Will DACA beneficiaries be able to collect Social Security benefits?

There has been a great deal of confusion about President Obama’s recent initiative called DACA – Deferred Action for Childhood Arrivals.  Some have called it an Amnesty and others claim in confers benefits upon illegal immigrants.  It is neither.   It is a program whereby which certain individuals will have their removal “deferred” for a period of two years.  This is it.  It is a temporary program which basically allows a certain low risk group of people to remain in the United States instead of being deported. In order to receive deferred action, applicants must be:

  • Under the age of 31 as of June 15, 2012;
  • Came to the United States before reaching 16;
  • Have continuously resided in the United States since June 15, 2007, up to the present time;
  • Physically present in the United States on June 15, 2012, and at the time of making the request for consideration of deferred action with USCIS;
  • Entered without inspection before June 15, 2012, or lawful immigration status expired as of June 15, 2012;
  • Currently in school, have graduated or obtained a certificate of completion from high school, have obtained a general education development (GED) certificate, or are an honorably discharged veteran of the Coast Guard or Armed Forces of the United States; and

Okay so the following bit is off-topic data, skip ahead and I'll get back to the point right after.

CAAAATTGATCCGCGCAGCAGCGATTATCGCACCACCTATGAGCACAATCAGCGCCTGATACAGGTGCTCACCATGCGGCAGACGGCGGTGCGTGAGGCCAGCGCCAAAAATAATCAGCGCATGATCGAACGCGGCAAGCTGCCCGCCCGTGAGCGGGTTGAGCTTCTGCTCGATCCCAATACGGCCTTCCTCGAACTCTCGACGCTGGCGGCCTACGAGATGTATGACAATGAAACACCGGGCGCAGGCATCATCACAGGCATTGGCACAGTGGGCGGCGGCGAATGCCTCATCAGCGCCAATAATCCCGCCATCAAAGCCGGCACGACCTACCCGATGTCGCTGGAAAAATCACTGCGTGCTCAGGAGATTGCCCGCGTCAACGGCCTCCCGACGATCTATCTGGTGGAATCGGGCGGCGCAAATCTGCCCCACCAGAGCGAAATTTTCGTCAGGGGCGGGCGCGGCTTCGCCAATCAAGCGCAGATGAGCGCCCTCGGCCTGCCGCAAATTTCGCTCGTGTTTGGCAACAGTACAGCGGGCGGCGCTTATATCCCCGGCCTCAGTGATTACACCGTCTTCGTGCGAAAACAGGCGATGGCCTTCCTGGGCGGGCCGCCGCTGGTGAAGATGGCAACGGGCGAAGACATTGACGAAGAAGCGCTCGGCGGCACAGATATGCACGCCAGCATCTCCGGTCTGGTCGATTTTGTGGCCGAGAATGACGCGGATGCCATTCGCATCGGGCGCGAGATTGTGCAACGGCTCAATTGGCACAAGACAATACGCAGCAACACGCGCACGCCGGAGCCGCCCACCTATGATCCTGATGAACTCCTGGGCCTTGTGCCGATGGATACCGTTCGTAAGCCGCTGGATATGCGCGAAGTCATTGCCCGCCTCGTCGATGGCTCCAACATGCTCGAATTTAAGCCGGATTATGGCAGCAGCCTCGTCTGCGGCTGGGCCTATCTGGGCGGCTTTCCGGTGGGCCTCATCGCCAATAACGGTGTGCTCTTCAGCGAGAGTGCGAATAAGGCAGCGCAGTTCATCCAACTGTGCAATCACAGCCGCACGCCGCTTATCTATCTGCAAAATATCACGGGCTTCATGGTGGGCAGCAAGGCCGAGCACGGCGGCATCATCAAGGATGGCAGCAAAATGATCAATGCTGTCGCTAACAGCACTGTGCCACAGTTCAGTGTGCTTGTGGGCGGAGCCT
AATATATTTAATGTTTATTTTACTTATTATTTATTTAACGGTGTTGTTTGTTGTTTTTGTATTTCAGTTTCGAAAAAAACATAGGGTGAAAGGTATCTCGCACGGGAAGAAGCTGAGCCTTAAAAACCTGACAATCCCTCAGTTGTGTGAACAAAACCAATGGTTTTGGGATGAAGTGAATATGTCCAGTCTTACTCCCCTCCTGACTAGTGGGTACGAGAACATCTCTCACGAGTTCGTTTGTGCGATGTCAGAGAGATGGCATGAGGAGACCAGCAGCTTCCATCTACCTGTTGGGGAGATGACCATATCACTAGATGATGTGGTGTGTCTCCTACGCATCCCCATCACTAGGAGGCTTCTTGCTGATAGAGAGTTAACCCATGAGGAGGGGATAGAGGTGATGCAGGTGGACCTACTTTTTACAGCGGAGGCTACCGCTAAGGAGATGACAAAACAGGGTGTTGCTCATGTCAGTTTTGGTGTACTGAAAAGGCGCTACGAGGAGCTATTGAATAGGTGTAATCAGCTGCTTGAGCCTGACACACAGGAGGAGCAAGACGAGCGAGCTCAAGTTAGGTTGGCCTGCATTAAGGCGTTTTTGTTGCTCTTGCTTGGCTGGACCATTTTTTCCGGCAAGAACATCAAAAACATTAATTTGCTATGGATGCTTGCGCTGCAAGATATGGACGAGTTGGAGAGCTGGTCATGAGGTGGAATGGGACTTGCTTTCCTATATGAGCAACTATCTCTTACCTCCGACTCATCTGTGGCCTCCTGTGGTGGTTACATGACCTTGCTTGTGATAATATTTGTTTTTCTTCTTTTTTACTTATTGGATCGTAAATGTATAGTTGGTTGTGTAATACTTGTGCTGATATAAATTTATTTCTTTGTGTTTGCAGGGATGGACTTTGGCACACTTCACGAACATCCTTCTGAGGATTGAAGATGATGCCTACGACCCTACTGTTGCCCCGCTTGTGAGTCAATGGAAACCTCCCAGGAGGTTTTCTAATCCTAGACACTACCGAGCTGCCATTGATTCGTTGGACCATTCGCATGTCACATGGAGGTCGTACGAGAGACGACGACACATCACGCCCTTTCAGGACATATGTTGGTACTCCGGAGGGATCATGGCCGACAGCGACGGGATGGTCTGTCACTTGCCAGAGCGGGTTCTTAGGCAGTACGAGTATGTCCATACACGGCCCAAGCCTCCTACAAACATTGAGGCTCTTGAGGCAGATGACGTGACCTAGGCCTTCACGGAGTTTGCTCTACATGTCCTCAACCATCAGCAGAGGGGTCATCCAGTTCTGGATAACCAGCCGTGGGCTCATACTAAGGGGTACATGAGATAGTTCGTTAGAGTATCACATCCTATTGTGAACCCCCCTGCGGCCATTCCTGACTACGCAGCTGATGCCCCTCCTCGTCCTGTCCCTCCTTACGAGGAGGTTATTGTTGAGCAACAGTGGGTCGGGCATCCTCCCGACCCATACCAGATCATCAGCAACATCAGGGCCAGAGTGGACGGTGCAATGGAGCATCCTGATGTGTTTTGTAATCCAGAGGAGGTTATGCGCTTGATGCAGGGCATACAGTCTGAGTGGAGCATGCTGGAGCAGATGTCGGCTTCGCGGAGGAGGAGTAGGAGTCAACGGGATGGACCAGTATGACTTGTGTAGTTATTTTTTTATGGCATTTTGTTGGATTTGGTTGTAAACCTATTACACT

• Have not been convicted of a felony, significant misdemeanor, three or more other misdemeanors, and do not otherwise pose a threat to national security or public safety.

Once an applicant files an application with United States Citizenship and Immigration Services (“USCIS”) and is granted deferred action, he or she will receive work authorization and may apply for a Social Security card.  However, “Deferred Action” is a temporary program.  It does not confer lawful permanent resident status or provide a path to citizenship.  Beneficiaries of the program will be paying Social Security taxes if they are working but they will never be able to collect any benefits as “Deferred Action” is not a legal status.  Certainly if the law changes or they are somehow able to change their status, they may later be able to use the credits from the time they worked but the program itself does not confer any sort of legal status.  They are therefore ineligible for any benefits.

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The Law Office of Geri N. Kahn assists San Francisco Bay Area residents with immigration and Social Security disability cases.
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